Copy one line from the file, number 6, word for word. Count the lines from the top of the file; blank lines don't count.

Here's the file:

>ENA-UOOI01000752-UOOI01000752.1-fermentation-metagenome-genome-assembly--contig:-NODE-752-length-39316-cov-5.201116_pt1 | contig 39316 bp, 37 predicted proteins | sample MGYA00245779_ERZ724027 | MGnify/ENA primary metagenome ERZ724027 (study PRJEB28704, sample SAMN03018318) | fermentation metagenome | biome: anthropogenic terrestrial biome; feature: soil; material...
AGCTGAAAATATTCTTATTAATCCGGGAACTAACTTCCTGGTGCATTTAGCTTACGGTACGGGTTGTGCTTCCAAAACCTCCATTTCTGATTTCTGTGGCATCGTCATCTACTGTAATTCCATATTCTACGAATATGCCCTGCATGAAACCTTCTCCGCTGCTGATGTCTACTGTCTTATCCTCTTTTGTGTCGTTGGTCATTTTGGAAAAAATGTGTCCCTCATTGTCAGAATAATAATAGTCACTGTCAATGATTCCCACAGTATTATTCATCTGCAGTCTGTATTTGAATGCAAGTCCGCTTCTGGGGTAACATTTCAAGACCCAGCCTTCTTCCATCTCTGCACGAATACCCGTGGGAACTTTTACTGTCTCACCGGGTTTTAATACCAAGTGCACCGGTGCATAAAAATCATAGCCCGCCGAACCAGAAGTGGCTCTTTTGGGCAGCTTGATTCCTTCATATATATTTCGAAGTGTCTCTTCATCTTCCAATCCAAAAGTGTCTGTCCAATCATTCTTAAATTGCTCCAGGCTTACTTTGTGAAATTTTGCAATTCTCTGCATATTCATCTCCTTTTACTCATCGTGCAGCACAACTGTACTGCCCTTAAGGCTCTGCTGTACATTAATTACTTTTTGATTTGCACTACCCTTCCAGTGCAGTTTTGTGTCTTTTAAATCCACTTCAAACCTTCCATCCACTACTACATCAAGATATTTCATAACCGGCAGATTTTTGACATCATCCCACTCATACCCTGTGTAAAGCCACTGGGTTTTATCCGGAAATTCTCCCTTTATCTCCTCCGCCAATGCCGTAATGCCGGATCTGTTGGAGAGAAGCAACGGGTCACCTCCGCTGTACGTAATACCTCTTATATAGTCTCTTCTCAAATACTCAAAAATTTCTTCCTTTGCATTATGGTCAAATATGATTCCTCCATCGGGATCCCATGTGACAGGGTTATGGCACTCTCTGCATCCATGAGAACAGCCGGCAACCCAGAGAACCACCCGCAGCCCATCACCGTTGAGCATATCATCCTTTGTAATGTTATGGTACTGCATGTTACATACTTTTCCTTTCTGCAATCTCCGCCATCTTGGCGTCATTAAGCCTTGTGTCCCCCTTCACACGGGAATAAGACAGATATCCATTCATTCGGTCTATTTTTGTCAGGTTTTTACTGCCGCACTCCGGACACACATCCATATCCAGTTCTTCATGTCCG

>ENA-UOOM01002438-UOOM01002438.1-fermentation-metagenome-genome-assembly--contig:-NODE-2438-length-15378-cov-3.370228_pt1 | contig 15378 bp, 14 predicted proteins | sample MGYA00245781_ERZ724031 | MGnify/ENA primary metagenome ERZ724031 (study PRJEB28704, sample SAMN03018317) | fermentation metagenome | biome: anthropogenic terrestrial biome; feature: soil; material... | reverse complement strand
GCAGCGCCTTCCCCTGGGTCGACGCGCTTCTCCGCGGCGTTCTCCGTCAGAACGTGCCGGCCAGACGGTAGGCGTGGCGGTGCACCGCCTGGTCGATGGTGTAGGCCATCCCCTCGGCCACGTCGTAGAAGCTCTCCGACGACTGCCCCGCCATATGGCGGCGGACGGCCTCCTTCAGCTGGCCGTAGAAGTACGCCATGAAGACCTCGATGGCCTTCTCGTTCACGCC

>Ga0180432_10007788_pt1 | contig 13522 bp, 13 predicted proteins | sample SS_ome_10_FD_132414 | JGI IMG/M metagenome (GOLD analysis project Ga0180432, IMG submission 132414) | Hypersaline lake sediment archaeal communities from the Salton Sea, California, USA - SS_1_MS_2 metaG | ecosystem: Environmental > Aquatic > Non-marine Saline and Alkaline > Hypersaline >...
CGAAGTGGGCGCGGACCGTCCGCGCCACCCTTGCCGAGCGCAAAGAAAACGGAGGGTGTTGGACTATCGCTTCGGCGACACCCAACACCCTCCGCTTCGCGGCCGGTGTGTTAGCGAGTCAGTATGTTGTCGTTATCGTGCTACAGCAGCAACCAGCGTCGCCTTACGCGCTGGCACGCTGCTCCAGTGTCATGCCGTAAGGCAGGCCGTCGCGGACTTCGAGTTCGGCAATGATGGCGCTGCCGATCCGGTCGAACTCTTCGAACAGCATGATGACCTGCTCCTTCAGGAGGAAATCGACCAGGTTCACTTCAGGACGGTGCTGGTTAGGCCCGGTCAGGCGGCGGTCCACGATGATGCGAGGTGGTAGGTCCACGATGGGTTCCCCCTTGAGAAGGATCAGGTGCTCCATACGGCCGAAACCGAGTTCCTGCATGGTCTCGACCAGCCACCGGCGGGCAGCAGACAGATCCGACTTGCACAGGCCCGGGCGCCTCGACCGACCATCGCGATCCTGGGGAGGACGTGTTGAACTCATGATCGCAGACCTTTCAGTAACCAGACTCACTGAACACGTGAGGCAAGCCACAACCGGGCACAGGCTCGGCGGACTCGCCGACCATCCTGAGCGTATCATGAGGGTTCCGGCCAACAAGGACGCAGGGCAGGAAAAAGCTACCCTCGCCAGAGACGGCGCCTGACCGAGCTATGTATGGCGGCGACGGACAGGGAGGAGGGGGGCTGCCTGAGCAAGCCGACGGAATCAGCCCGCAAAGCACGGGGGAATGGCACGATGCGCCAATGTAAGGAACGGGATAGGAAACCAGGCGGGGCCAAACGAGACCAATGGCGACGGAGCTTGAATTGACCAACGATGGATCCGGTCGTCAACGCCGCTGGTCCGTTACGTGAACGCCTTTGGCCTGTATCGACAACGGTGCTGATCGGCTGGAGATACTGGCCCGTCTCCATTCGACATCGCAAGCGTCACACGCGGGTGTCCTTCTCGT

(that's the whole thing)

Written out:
CGAAGTGGGCGCGGACCGTCCGCGCCACCCTTGCCGAGCGCAAAGAAAACGGAGGGTGTTGGACTATCGCTTCGGCGACACCCAACACCCTCCGCTTCGCGGCCGGTGTGTTAGCGAGTCAGTATGTTGTCGTTATCGTGCTACAGCAGCAACCAGCGTCGCCTTACGCGCTGGCACGCTGCTCCAGTGTCATGCCGTAAGGCAGGCCGTCGCGGACTTCGAGTTCGGCAATGATGGCGCTGCCGATCCGGTCGAACTCTTCGAACAGCATGATGACCTGCTCCTTCAGGAGGAAATCGACCAGGTTCACTTCAGGACGGTGCTGGTTAGGCCCGGTCAGGCGGCGGTCCACGATGATGCGAGGTGGTAGGTCCACGATGGGTTCCCCCTTGAGAAGGATCAGGTGCTCCATACGGCCGAAACCGAGTTCCTGCATGGTCTCGACCAGCCACCGGCGGGCAGCAGACAGATCCGACTTGCACAGGCCCGGGCGCCTCGACCGACCATCGCGATCCTGGGGAGGACGTGTTGAACTCATGATCGCAGACCTTTCAGTAACCAGACTCACTGAACACGTGAGGCAAGCCACAACCGGGCACAGGCTCGGCGGACTCGCCGACCATCCTGAGCGTATCATGAGGGTTCCGGCCAACAAGGACGCAGGGCAGGAAAAAGCTACCCTCGCCAGAGACGGCGCCTGACCGAGCTATGTATGGCGGCGACGGACAGGGAGGAGGGGGGCTGCCTGAGCAAGCCGACGGAATCAGCCCGCAAAGCACGGGGGAATGGCACGATGCGCCAATGTAAGGAACGGGATAGGAAACCAGGCGGGGCCAAACGAGACCAATGGCGACGGAGCTTGAATTGACCAACGATGGATCCGGTCGTCAACGCCGCTGGTCCGTTACGTGAACGCCTTTGGCCTGTATCGACAACGGTGCTGATCGGCTGGAGATACTGGCCCGTCTCCATTCGACATCGCAAGCGTCACACGCGGGTGTCCTTCTCGT